Oil industry woes striking hard at Newfoundland economy

Low oil prices and job losses in Alberta are driving economic woes in Newfoundland and Labrador as well, as the eastern province spirals deeper into debt.

See Full Article

Many Newfoundlanders who left the province to work in the Alberta oil patch are coming back due to job losses out West, while those working Newfoundland's offshore oil rigs are also facing employment challenges. The latest job numbers from Statistics Canada show a 14.4 per cent unemployment rate in the province, and a provincial debt that has ballooned to $1.9 billion.

Craig Alexander, vice-president of economic analysis for the C.D. Howe Institute, says the province will eventually transition to relying on other industries for jobs, but it could use some assistance from the federal government in making that difficult change.

"You have to help that transition," Alexander told CTV's Canada AM on Monday. "Newfoundland's a relatively small economy, but we should pay attention to the weakness that's happening there."

He added that the province needs to focus on cutting its deficit, which continues to grow as oil prices fall.

"If the provincial government needs to focus on reducing its deficit, then there's a rationale for the federal government to provide some additional support," Alexander said.

He said skills training will be essential going forward, as unemployed oil workers learn to work in new fields.

In the meantime, Alexander said the federal government should look into extending employment insurance benefits, to give workers more time to retool their skills. "Let workers that are displaced collect benefits for a longer period of time, because it may take a little while for workers that are displaced to get re-employed in other industries," he said. "And there will be industries in Canada that will be growing."



Advertisements

Latest Economic News

  • Volkswagen ordered to pay $2.1B in class-action suit over emissions scandal

    Economic CBC News
    Members of a Canadian class-action lawsuit against Volkswagen can submit claims for reimbursement starting on Friday after an Ontario court approved a $2.1-billion settlement plan. The 105,000 people who purchased or leased certain Volkswagen or Audi vehicles with two-litre diesel engines that were caught up in an emissions cheating scandal will each receive a payment between $5,100 and $8,000, wrote Superior Court Justice Edward Belobaba in his judgment Wednesday. Source
  • Bombardier rejects Boeing claim CSeries was dumped into the U.S. at below cost

    Economic CTV News
    MONTREAL -- Bombardier and the federal government have rejected Boeing's claim in a complaint filed with the U.S. government that its Canadian rival has dumped its new CSeries commercial jet into the United States at below cost. Source
  • Boeing seeks U.S. anti-dumping probe against Bombardier CSeries jet

    Economic CBC News
    Boeing Co. said on Thursday it had asked the U.S. Commerce Department for an investigation into alleged subsidies and unfair pricing for Canadian planemaker Bombardier's CSeries airplane. The request for anti-dumping measures was also addressed to the U.S. Source
  • Shaw Communications reports outage of internet, TV and phone services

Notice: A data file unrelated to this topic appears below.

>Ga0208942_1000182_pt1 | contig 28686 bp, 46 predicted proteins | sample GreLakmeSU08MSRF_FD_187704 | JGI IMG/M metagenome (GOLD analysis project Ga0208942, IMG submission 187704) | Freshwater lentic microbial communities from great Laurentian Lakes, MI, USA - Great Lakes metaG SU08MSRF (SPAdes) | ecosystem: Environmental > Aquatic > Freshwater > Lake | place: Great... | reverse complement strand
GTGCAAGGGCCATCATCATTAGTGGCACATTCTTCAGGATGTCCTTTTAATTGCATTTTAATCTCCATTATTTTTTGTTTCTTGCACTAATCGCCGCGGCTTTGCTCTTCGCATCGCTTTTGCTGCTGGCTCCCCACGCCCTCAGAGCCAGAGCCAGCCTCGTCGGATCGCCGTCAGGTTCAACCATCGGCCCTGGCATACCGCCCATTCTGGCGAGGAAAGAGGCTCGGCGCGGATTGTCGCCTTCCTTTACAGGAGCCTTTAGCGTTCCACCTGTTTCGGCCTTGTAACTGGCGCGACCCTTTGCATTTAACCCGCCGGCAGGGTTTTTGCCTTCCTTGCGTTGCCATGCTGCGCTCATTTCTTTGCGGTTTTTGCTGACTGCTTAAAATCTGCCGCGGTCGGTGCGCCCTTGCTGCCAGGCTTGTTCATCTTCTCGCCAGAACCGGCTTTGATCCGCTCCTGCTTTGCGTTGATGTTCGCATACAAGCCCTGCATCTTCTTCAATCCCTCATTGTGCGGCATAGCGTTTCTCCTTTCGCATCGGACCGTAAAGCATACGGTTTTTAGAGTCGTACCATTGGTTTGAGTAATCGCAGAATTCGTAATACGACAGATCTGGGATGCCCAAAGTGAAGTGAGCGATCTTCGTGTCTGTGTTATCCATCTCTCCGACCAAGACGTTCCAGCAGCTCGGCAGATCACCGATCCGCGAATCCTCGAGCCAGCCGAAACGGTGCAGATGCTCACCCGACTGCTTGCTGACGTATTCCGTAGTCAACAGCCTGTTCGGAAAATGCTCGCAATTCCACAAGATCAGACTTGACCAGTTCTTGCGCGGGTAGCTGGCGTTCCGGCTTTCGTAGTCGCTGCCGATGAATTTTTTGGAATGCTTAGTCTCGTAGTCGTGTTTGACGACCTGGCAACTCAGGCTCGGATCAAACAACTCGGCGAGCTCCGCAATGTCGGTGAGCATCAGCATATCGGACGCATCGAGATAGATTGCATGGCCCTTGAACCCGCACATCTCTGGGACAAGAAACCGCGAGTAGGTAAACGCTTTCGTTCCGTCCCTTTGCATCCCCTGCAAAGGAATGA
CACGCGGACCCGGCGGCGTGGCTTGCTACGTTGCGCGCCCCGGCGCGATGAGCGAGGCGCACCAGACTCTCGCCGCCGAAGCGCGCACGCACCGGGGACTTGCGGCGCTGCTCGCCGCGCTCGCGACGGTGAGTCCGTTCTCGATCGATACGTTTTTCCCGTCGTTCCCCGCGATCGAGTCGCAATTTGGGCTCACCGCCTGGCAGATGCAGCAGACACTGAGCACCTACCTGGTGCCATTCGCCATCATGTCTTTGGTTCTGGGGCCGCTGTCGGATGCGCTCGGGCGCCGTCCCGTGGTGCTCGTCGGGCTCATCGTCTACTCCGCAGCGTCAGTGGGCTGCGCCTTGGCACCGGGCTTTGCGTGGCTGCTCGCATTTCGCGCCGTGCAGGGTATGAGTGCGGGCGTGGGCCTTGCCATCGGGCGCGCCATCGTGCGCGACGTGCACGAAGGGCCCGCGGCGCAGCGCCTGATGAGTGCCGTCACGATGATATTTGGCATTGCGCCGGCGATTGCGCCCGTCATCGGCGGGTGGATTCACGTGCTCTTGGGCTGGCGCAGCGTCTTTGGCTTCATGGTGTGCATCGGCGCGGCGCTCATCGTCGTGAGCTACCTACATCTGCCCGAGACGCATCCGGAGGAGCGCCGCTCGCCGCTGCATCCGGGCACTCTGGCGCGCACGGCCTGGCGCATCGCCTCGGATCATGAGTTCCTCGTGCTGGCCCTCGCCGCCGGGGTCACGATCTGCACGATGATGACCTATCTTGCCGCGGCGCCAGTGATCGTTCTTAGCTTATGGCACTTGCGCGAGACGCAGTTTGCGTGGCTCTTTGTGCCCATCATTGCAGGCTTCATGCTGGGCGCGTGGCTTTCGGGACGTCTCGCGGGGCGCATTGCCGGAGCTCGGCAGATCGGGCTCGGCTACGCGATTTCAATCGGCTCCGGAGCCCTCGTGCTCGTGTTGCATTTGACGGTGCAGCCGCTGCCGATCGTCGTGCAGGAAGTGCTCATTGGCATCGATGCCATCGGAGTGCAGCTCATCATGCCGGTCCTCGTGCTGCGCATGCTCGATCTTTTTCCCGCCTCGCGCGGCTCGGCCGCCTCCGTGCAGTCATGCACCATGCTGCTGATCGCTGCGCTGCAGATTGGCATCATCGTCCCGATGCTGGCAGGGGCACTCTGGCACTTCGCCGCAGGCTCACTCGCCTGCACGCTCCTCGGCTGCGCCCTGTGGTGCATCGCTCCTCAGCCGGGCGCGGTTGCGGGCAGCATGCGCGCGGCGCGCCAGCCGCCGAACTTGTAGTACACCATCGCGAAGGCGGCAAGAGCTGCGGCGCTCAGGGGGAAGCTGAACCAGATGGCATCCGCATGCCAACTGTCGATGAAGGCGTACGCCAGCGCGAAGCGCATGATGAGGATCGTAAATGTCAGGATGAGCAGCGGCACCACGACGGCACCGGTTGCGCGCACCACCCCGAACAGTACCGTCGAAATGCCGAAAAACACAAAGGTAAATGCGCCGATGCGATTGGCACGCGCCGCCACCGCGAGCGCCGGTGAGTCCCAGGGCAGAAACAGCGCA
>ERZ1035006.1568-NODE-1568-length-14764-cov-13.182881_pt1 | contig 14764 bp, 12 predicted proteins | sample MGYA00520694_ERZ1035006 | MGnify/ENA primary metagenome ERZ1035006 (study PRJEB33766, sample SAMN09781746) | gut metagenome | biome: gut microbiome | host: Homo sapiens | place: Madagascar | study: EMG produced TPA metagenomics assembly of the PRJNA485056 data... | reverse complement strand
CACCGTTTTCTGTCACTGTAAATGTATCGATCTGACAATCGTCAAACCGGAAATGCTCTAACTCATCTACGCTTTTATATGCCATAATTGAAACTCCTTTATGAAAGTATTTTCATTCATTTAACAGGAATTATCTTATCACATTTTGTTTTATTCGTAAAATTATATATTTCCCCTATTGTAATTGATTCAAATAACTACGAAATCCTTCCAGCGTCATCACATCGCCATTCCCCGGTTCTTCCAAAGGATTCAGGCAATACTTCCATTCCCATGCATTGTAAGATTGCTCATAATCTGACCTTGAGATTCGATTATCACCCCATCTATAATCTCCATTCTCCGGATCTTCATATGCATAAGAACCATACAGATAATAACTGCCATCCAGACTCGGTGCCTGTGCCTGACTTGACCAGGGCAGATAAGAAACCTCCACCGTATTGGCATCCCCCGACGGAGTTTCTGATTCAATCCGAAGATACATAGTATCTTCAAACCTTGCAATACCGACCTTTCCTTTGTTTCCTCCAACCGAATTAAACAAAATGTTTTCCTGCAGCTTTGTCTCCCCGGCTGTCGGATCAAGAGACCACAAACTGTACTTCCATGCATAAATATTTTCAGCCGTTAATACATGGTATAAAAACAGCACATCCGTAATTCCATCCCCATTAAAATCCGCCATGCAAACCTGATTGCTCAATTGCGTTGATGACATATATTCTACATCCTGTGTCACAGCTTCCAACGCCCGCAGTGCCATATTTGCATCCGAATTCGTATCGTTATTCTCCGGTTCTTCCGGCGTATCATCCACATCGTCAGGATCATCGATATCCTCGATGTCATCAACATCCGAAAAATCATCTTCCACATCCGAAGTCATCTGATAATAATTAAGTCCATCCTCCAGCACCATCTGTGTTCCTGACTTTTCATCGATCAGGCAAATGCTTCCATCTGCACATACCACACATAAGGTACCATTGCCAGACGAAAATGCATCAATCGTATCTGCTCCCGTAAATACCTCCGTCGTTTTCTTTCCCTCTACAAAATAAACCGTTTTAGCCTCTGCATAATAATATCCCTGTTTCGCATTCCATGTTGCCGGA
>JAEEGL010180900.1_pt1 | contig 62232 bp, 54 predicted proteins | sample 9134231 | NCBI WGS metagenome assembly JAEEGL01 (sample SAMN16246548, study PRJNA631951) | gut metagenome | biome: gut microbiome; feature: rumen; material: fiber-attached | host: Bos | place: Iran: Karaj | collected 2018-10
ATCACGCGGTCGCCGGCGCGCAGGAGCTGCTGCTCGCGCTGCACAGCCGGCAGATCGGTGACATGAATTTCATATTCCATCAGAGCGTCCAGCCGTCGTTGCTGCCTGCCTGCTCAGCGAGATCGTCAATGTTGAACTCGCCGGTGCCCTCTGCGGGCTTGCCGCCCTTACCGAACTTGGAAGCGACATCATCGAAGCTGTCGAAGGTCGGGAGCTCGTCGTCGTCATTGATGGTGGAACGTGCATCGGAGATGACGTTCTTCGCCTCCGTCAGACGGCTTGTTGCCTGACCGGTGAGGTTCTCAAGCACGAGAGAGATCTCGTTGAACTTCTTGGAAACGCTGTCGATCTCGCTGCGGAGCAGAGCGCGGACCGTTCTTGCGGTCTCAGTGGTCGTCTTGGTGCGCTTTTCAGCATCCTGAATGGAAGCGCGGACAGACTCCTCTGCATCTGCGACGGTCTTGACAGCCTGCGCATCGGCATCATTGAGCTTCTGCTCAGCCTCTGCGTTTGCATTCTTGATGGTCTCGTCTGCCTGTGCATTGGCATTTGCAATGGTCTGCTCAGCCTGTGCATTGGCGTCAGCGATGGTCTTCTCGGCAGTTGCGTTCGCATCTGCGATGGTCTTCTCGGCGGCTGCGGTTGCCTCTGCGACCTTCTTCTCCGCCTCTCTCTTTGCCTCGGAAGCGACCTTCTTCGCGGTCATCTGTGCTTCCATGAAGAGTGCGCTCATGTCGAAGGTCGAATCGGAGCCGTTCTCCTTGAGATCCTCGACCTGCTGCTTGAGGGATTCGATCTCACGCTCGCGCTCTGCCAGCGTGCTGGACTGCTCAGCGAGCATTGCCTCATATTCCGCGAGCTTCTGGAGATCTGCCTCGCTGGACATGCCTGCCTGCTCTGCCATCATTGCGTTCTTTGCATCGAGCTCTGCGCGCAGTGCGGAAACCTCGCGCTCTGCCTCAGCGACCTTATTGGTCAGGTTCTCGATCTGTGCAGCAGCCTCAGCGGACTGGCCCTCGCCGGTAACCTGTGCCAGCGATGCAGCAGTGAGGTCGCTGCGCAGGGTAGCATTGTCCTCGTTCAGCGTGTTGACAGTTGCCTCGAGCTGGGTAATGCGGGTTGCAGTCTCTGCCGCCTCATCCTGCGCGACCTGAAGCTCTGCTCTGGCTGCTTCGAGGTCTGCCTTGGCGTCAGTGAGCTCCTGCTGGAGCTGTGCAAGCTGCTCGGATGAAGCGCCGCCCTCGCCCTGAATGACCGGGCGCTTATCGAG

Economic CBC News
    Shaw Communications Inc. says customers were hit by an outage to its internet, television and home phone services on Thursday. Company support services said in a 1:20 p.m. PT posting on a website that technicians were working on the problem. Source
  • Shaw internet, TV and phone service outage fixed

    Economic CBC News
    Shaw Communications Inc. says customers were hit by an outage to its internet, television and home phone services on Thursday. Company support services said in a 1:20 p.m. PT posting on a website that technicians were working on the problem. Source
  • Canam stock nearly doubles on going-private offer for Quebec-based company

    Economic CTV News
    MONTREAL -- Canam Group is preparing to end its 33-year run as a public company after partnering with a U.S. company and Quebec investors to take the structural steel specialist private. After a few years of reflection, the leadership of the company founded in 1960 concluded that the constraints of being public not longer fit with its vision. Source
  • United Airlines reaches undisclosed settlement with passenger dragged from plane

    Economic CBC News
    A Kentucky doctor who was dragged off a United Airlines flight after he refused to give up his seat to crew members has reached a settlement with the airline for an undisclosed amount. David Dao's legal team announced the settlement Thursday in a brief statement. Source
  • Employers can pay women less based on past salaries, U.S. court rules

    Economic CTV News
    SAN FRANCISCO -- A federal appeals court says employers can legally pay women less than men for the same work based on differences in the employees' previous salaries. The decision by the 9th U.S. Source
  • BlackBerry smartphone with physical keyboard will be sold in Canada next month

    Economic CTV News
    TORONTO - Canadians will be able to buy a new BlackBerry-branded smartphone with a physical keyboard starting next month. The KEYone, a phone made in partnership between TCL Communication Technology Holdings Ltd. (TCT) and BlackBerry (TSX:BB), will be available for pre-order at some partners as of May 18. Source
  • Southwest Airlines to end practice of overbooking flights

    Economic CBC News
    Southwest Airlines says it plans to stop overbooking flights — an industry practice implicated in an ugly incident on a United Airlines flight that has damaged United's reputation with the flying public. Last year Southwest bumped 15,000 passengers off flights, more than any other U.S. Source